Needed something to wash the taste of Joseph K out of my mouth and Bea proved to be made of minty fresh. Bea (Pippa Nixon) has a long term illness and requires a carer when her mum is out at work. On the inside she is vivacious, fun-loving and full of life but on the outside she is in constant pain, has a fatal prognosis and on a good day is able to make an earing.
Her new carer Not Gay Ray (Al Weaver) is chatty and extremely camp:
Loved the Scouts. Except for camping. And Badges. Too competitive. I only ever got Home Help and my mum was doing the marking so, well there was a slight scandal - but we survived.
He's just what Bea needs tapping into her inner-self and an antidote to her over-protective barrister mother (Paula Wilcox). But Ray is put in an uncomfortable position when he writes a letter for Bea to her mother in which she expresses her wish to die and asks for help.
Al Weaver (who reminds me a little of Aaron Johnson, looks-wise) has superb comic timing and is deliciously funny, illiciting an applause at end of several scenes. Nixon is equally good conveying the two sides of Bea in what could easily become a supporting character to Ray.
The play isn't without its faults - there are some clunky bits of dialogue, for example, but it made me laugh a lot and it made me cry and was deserving of the standing ovation* at the end.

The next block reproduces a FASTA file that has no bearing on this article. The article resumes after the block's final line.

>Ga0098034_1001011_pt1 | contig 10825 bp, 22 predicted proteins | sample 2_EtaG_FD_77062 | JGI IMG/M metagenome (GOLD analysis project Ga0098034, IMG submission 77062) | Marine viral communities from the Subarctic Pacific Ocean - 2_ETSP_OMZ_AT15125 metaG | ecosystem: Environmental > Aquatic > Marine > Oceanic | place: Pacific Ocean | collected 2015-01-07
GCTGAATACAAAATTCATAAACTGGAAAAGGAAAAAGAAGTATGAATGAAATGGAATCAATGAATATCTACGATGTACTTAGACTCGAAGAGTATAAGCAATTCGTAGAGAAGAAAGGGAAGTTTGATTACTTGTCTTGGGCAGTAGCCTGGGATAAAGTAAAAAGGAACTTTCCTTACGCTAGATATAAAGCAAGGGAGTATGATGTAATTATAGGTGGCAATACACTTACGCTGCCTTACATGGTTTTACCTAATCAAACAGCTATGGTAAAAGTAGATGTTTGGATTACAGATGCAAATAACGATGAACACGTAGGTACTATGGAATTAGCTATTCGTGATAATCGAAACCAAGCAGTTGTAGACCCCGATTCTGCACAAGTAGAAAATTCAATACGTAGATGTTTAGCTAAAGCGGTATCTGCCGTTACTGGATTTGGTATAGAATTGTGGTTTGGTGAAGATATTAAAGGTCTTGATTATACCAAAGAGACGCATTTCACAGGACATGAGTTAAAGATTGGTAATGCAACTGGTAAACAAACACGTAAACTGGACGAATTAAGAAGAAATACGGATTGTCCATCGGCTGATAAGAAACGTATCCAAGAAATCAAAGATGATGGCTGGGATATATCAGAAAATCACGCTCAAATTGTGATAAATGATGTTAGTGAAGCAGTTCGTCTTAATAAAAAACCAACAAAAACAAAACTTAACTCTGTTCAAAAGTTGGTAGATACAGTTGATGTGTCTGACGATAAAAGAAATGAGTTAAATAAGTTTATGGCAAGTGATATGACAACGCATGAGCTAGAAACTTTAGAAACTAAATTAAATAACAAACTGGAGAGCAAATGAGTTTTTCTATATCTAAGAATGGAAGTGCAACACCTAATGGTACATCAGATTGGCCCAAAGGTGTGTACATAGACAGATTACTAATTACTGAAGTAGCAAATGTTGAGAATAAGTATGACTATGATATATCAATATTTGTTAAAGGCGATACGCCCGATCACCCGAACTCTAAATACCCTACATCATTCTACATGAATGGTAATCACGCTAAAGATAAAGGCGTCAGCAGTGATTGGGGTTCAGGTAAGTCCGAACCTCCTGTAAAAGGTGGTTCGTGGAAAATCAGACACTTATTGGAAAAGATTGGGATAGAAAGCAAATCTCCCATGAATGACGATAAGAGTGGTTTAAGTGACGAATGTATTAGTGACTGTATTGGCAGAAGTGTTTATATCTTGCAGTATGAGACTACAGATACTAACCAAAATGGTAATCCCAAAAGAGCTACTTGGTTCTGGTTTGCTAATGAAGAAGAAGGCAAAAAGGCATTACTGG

It's only on for another week so do try and see it, it's a little gem. It's got 3.2 stars out of five on www.upthewestend.com and I'm giving it four.
Last six degrees of 2010. I'm hoping that Poly G will have finished working on her complex scoring system in time for when I take up the reins again in the New Year. We've already decided that top points will go to spotting him in the audience at a play - shame 6DS started after the Polar Bears excitement back in May.
Anyway, as well as providing a fitting end of the year, in terms of theatrical entertainment, Bea is also providing a pretty good connection. Al Weaver, you see, was in Hamlet at the Old Vic and not only that but Mr Weaver actually played Hamlet for the three performances a week that Mr W rested (he didn't do Mondays or matinee's owing to the demands of the role for such a young actor).
Now I would love to have seen Al play Hamlet. He got a pretty good write up too (thanks to Poly for the link).